Week 3 summary, | Literature homework help

Term

Definition

Drama

A play, written for actors to perform.  Dramas are considered a script for the actors who perform them.

Form

How the drama is divided.  Dramas are normally divided in to acts, which are commonly subdivided into scenes.

Tragedy

A type of drama in which the protagonist fails to overcome the conflict.

Comedy

A type of drama in which the protagonist overcomes the conflict.  Comedies are typically humorous, absurd, and contain happy endings.

Character List

Provides the characters that are involved in a drama Stage Directions

Instructions provided by the play’s author to show the actor how the words should be read or what action(s) should go along with them.

Setting

The place and time the play takes place.  It is described beforehand, unlike fiction where the setting is contained in the exposition.

Dialogue

The characters’ speech.  Aside from standard dialogue, there are special types of dialogue: aside, monologue, and soliloquy.

Aside

A comment, usually brief, delivered by a character directly to the audience.  It is understood by the audience that the character’s speech is unheard by the other characters on stage.

Monologue

A long speech delivered in front of other characters, revealing the speaker’s thoughts.

 

Soliloquy 

A speech delivered by a character when he/she is alone on stage.  The character “thinks out loud,” letting the audience know what he or she is thinking or feeling. 

Naturalism

An offshoot of 19th century realism.  It has the same emphasis on detailed, accurate descriptions.  However, it goes further, stressing the determining influence of social and environmental forces on individual lives.  These influences are usually not positive.  There is a sense that people are fated to live life based on their heredity, environment, and social conditions.  Characters in naturalist texts are often portrayed as victims of their society and/or economy.

Modernism

A movement dated from roughly 1900-1950.  In short, modernism is about changes–changes in society and changes in literary form.  Modernist literature represents the change a traditional society experiences as it becomes modern, a transformation that may be painful.  In this time period, Americans witnessed the devastating effects of World War I, Black Friday and the subsequent stock market crash, the Great Depression, and World War II, and many people were disillusioned.  Also in this time period came Darwin’s theory of evolution, challenging traditional ideas about religion; Karl Marx’s theories on communism, challenging the current idea of government; and Sigmund Freud’s theory of the unconscious mind, challenging traditional ideas about humanity.  Many modernist writers reflect this disillusionment and confusion by questioning traditional values and beliefs and/or portraying the failure of the American Dream.  As the editors of your textbook point out, modernism is “an experience of loss” (Baym et al, 2013, p. 1847).  This loss and uncertainty is sometimes reflected in literature that might end without a true resolution, echoing the loss many felt in their lives.  The traditional “happy ending” is certainly not a staple in modernist literature.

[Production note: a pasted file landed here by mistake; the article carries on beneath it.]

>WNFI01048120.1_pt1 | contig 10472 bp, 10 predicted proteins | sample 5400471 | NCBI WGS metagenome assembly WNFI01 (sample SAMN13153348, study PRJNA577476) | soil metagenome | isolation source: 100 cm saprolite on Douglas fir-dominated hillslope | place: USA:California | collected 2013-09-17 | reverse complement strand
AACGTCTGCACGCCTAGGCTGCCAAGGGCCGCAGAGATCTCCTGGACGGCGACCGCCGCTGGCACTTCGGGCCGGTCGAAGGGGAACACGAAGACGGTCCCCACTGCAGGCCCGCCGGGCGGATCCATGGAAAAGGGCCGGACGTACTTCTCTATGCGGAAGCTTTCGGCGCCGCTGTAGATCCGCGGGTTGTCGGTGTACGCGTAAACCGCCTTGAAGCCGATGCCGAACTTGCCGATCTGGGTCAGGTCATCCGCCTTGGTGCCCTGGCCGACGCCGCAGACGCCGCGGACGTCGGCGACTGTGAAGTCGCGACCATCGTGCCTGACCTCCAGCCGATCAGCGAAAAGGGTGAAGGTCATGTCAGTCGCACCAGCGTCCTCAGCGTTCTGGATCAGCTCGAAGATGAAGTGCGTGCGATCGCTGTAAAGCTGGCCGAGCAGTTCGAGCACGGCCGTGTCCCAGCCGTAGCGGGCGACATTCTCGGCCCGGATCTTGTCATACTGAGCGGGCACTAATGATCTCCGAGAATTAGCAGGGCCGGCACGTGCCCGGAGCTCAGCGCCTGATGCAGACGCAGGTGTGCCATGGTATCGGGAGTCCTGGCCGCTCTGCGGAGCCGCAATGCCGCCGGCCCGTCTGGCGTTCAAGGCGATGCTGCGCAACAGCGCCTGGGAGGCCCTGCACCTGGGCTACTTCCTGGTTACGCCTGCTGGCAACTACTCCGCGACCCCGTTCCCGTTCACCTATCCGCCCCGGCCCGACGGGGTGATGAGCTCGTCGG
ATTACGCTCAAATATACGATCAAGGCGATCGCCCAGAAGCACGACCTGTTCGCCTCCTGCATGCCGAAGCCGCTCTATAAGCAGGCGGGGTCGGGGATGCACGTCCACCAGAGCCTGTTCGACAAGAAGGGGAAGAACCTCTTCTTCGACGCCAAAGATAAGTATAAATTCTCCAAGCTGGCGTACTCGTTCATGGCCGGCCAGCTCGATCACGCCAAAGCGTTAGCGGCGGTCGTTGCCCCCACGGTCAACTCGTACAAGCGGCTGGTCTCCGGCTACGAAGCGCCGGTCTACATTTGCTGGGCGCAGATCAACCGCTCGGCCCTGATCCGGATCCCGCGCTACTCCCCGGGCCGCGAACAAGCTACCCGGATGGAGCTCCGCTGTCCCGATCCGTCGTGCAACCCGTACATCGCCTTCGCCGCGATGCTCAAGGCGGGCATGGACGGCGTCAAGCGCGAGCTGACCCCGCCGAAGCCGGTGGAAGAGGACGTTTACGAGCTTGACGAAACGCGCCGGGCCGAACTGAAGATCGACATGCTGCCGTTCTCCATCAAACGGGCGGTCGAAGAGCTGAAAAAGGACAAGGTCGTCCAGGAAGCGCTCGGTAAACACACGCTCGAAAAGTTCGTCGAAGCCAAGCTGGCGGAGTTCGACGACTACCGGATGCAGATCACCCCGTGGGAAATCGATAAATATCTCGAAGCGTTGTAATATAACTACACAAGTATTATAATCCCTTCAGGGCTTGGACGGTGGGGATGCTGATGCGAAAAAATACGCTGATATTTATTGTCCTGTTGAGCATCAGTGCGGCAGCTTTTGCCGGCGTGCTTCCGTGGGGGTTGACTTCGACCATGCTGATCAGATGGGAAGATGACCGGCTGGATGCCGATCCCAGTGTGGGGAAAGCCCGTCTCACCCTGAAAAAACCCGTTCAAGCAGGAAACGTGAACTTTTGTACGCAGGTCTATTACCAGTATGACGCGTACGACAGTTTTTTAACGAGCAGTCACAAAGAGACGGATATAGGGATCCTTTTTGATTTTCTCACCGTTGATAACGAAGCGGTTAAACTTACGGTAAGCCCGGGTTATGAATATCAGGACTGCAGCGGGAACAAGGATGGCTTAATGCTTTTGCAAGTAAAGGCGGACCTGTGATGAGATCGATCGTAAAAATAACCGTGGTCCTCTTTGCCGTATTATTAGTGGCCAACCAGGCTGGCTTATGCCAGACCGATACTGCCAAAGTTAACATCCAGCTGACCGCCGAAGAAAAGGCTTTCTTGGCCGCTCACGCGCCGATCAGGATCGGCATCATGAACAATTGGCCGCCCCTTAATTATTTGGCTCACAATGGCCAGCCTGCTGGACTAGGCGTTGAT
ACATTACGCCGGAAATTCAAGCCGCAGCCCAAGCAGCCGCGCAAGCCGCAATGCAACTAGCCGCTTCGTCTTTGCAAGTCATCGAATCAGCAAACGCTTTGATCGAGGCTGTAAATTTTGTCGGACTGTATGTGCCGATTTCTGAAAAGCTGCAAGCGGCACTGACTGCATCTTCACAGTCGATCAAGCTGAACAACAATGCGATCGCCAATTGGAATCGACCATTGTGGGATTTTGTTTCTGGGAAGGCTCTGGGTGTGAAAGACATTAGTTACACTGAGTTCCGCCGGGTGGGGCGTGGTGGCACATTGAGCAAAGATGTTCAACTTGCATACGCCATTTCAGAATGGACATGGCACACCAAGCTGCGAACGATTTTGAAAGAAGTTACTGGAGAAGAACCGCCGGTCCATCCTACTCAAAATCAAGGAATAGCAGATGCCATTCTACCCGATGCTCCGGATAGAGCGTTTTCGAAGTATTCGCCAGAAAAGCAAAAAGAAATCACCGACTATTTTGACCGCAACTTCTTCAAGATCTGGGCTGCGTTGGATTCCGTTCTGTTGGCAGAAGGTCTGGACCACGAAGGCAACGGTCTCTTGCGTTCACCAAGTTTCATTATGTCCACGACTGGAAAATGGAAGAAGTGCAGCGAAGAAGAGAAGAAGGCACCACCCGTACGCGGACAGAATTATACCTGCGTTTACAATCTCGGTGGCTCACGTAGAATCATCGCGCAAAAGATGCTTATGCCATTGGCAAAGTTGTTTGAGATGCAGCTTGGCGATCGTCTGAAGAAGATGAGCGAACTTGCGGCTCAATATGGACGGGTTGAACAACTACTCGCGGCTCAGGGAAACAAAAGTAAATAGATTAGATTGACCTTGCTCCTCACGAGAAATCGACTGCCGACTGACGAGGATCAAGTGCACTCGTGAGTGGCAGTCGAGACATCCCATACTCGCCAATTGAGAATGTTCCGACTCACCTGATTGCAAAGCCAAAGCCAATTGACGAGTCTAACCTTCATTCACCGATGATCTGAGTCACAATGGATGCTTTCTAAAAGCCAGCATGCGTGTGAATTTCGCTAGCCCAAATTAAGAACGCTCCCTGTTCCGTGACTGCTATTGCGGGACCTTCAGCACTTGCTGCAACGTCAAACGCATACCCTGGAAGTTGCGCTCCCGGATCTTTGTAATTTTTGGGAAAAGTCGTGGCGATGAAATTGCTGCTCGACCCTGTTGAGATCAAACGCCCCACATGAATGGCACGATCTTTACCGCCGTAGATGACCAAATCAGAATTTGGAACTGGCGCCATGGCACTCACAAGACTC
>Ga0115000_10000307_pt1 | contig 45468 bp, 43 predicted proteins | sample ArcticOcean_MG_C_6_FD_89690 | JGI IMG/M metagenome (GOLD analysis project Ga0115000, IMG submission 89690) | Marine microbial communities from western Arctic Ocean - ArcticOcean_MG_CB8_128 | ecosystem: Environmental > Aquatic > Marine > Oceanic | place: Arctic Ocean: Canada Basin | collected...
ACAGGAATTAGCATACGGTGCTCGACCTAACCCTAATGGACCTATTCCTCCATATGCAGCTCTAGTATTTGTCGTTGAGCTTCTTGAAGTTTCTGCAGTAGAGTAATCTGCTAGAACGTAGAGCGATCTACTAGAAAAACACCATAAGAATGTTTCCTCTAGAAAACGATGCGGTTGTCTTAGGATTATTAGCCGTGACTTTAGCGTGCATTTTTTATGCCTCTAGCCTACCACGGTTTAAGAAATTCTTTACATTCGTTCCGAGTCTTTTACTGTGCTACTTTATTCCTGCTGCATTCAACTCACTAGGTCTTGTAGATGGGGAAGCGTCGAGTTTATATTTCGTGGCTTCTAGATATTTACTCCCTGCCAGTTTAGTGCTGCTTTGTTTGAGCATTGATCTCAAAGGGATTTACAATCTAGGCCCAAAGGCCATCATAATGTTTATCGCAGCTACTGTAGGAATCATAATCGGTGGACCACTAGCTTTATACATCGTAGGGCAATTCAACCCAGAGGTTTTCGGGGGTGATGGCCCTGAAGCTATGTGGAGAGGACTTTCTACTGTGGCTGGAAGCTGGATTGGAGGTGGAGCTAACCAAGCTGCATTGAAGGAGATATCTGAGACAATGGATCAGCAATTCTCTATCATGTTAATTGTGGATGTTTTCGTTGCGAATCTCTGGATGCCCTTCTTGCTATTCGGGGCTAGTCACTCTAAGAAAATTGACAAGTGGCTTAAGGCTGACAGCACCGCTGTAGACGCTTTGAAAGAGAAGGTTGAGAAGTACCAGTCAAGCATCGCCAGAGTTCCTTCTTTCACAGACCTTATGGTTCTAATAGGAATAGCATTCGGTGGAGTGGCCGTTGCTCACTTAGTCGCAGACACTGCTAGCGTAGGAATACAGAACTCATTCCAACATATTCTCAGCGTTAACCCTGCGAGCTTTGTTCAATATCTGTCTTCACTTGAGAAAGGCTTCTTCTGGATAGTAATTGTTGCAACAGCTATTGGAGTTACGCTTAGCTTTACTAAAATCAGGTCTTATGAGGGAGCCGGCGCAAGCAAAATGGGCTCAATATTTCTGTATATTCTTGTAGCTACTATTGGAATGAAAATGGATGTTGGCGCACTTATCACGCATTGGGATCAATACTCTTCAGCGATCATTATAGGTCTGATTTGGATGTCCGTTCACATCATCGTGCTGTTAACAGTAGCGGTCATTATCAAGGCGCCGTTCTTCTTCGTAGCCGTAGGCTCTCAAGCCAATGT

Harlem Renaissance

A truly American movement.  It took place during the Modernist Period and is perhaps the only truly original American art form.  Following the end of the Civil War, more African Americans had access to education and opportunity, which resulted in the forming of a black middle class.  However, in 1896, the Plessy v. Ferguson case heard by the Supreme Court established segregation as constitutional, stunting the hope of racial equality.  Segregation and racism was especially powerful in the South, and a result of continued oppression and poor economic conditions in the South, millions of African Americans moved north.  This movement was known as the Great Migration.

An abundance of housing in Harlem led to many African Americans settling there, including many talented artists and entrepreneurs.  Art, music, and literature celebrated African American culture and became a way to express ideas related to civil rights.  This explosion of cultural expression became known as the Harlem Renaissance.  Writers such as Langston Hughes, a poet, and Richard Wright, a novelist, had a significant impact on the Harlem Renaissance.  They wrote about African American life, racism, and identity in America.

The Jazz Age

A term that F. Scott Fitzgerald invented to describe a period of wild economic prosperity, cultural flowering, and a shaking up of social mores, much like the late 60s were an earthquake of mores later in the century.  It was also the defining era for Fitzgerald, who reached the peak of his fame with the 1925 publication of The Great Gatsby, a novel that perfectly captured the era’s moods and styles.  The novel is also considered one of the best examples of American modernism.  The fun of the Jazz Age lasted for ten years and then, as Fitzgerald said, it “leaped to a spectacular death in October 1929.”  This was the crash of the banks and Wall Street and the start of the Great Depression.

 Regionalism

A style that portrays the habits, speech, manners, history, folklore, and beliefs of a particular geographical section of the U.S.   Regionalism came about in part because the writers themselves were no longer of the upper class in America.  At this time, regional writers, especially noticeable in the south, go beyond simply portraying cultural idiosyncrasies.  Instead, they attempt to portray a sociological and anthropological view of the culture, perhaps a result of Darwin’s theory of evolution.  Examples of regionalist writers include William Faulkner, Willa Cather, Kate Chopin, and Stephen King







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